YEAR: 2006/2007
In 2007, the Jamaica Broilers Group “Fair Play” Award – Print went to Tyrone Reid of The Gleaner for his series “Health Sector Under the Microscope”.  The “Fair Play” ELECTRONIC Media Trophy went to Nationwide Radio – Digital AM for the breaking news story, “The Solutrea Affair” – the only entry that year which was placed by all five judges.  Both winning received a cash award of $150,000.00 each.

YEAR: 2007/2008

Reporter Ingrid Brown created history in 2008 when she took the “Fair Play” Award – Print for the 2007/2008 judging period – thereby putting the paper for which she worked, the Jamaica Observer, on the Fair Play Awards Trophy for the first time.  She won for her series on the town of Gobay – featured in “Death of a Town”; “Gobay’s Rebirth”, et al, and took home $150,000.00 and a trophy in the process.   And the Nationwide News Network’s investigative team won the “Fair Play” Award – Electronic for the 4th time in the Awards’ 8-year history.  The team’s winning entry was its breaking news exclusive “Behind the Wrecker Service Racket” and it also won the team a cash award of $150,000.00.

It should be noted that a record number of entries – a total of 41 – were received for the 2007/2008 judging year.  This was almost double the number that was received for 2006/2007.  Twenty three (23) of entries received were from the print media, with the remaining 18 coming from the electronic media – 11 from Television and 7 from Radio.

YEAR: 2008/2009
The Gleaner Company’s Tyrone Reid got his second hold on the Jamaica Broilers Group “Fair Play” Award – Print in 2009, when his feature, “The Ammunition Affair”, was selected by the judges as the one which best exemplified excellence in the print media.  His reward was a $150,000.00 cash prize.

Meanwhile, the top award for the Jamaica Broilers Group “Fair Play” Award – Electronic returned to CVM Television, when the team of Andrew Canon, Sonia Stewart, Omar Green & Racquel Reece captured the Award for their 2-part series “In Arms Way”.  That entry was placed in 1st position by four of the five judges – making it not only the top entry, overall, for the 2008/2009 judging year, but also marked the first occasion in the history of the Awards on which so many judges had placed one entry 1st. The team took home a cash prize of $150,000.00.

Milestone 10th ANNIVERSARY YEAR: 2009/2010

The Fair Play Award – Electronic went to an independent production house in 2010 for the Advanced Media Productions-produced “Our Very Own: Locked Up Abroad” documentary.  The feature, which was first aired on Television Jamaica (TVJ), resulted in the team of Racquel Reece, Julius J. Levy, Nigel Ricketts, Chris Carter and Kerie Ann Lewis receiving the JBG Trophy and a cash award of $250,000 for their very sensitive, thorough and informative feature.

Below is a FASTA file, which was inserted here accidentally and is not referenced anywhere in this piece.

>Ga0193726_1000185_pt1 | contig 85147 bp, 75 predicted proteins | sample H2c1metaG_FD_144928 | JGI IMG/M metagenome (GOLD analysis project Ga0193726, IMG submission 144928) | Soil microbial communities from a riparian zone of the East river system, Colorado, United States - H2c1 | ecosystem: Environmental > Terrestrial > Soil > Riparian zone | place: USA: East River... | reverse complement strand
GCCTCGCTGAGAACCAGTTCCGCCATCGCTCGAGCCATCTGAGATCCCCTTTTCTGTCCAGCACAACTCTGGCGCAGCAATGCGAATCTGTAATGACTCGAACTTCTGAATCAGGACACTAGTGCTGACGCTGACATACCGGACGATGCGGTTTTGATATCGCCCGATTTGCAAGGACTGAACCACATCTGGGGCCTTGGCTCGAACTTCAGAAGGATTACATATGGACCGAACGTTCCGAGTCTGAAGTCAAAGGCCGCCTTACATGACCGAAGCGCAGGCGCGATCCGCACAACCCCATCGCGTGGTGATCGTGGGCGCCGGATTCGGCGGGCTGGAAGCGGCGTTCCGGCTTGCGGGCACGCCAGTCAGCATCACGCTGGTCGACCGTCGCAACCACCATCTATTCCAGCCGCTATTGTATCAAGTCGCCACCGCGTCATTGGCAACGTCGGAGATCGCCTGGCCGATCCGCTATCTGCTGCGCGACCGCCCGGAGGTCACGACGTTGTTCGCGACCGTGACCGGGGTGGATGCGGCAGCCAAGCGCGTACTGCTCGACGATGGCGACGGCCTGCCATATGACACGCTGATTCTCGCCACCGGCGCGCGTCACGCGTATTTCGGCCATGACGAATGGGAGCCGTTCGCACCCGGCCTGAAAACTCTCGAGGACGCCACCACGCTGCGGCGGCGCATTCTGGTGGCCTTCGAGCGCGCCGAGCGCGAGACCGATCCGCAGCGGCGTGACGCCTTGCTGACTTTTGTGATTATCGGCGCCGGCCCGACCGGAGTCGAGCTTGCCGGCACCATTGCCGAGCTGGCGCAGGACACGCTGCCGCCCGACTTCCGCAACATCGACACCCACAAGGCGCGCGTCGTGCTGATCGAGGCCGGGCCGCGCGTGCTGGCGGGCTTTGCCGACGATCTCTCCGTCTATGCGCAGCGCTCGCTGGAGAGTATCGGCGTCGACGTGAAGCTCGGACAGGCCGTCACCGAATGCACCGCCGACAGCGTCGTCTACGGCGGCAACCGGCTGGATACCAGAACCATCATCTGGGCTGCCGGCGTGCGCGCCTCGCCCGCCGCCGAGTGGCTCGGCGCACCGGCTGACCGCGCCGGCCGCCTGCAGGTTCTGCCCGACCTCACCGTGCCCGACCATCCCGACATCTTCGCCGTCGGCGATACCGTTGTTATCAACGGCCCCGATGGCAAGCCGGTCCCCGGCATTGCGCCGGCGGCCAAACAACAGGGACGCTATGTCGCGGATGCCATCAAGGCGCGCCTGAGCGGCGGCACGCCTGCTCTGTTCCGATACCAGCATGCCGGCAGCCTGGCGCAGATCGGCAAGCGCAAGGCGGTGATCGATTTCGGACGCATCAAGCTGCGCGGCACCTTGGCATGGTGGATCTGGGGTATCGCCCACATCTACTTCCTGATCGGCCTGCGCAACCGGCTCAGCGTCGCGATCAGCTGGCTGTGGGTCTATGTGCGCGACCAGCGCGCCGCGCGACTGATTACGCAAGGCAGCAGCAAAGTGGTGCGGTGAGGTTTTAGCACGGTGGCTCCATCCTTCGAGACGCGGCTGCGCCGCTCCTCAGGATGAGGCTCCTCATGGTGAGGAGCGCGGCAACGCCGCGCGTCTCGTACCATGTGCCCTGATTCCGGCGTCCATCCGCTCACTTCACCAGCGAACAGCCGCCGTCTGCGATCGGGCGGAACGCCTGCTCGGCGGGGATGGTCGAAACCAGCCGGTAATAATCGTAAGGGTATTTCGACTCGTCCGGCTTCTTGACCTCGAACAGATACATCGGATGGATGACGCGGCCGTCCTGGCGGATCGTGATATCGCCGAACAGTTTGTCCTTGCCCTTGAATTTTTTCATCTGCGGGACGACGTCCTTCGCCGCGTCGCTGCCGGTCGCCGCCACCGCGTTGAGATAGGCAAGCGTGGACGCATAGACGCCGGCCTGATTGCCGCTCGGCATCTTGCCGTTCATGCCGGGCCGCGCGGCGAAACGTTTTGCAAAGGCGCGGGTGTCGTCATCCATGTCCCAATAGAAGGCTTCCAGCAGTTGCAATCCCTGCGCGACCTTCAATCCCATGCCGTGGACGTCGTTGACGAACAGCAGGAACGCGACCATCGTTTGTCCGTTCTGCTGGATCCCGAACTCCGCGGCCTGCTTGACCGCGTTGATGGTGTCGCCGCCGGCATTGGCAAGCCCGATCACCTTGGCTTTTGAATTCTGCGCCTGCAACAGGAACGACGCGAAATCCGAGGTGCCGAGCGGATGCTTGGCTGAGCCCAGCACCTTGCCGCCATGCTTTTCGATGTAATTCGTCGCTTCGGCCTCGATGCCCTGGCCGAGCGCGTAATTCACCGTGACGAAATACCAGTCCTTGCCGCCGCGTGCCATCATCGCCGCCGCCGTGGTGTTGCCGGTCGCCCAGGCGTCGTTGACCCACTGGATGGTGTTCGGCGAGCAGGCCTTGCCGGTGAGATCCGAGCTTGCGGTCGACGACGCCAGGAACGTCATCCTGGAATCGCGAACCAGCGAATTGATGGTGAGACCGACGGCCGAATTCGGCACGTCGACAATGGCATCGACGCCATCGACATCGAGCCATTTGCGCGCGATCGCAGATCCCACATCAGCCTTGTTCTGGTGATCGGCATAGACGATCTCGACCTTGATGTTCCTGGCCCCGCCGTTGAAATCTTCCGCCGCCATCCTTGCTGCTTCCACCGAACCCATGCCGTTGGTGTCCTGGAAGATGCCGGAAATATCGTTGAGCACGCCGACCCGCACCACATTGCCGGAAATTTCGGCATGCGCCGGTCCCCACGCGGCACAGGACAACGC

The Gleaner’s Daraine Luton copped the Fair Play Award – Print for the first time, taking home the JBG trophy and $150,000 cash for his entry “Haitian Earthquake Disaster”.  The judges applauded his compelling account of a tragic event – one in which they said transmitted the sights, sounds even smells of events in Haiti.

YEAR: 2010/2011
The Fair Play Award – Electronic went to Television Jamaica for the second time in the 11-year history of the programme. The heart warming, inspirational entry – ‘The Story of Romall Lawrence: The 12-year-old Boy with Cerebral Palsy’ - was placed first overall by three judges and second by a fourth judge. The feature was described by the judges as ‘great television’ and an ‘excellent feature’. The TVJ winning team comprised Nadine McLeod, Raymond Lawson, Ivan Shaw, Everton Thorpe, Glenford Campbell & Tamika Carter who received the JBG Trophy and a cash award of $250,000.

The Gleaner’s team of Tyrone Reid and Mark Beckford was awarded the Fair Play Award – Print for the investigative reporting entry  ‘Jamaica’s Shame: The Golden Age Story’.  The award was Tyrone Reid’s third and Mark Beckford’s first. The judges described the entry as ‘top notch investigative reporting’ and ‘heartbreakingly vivid in its portrayal of human misery and poverty’. It was the only entry placed by all five judges.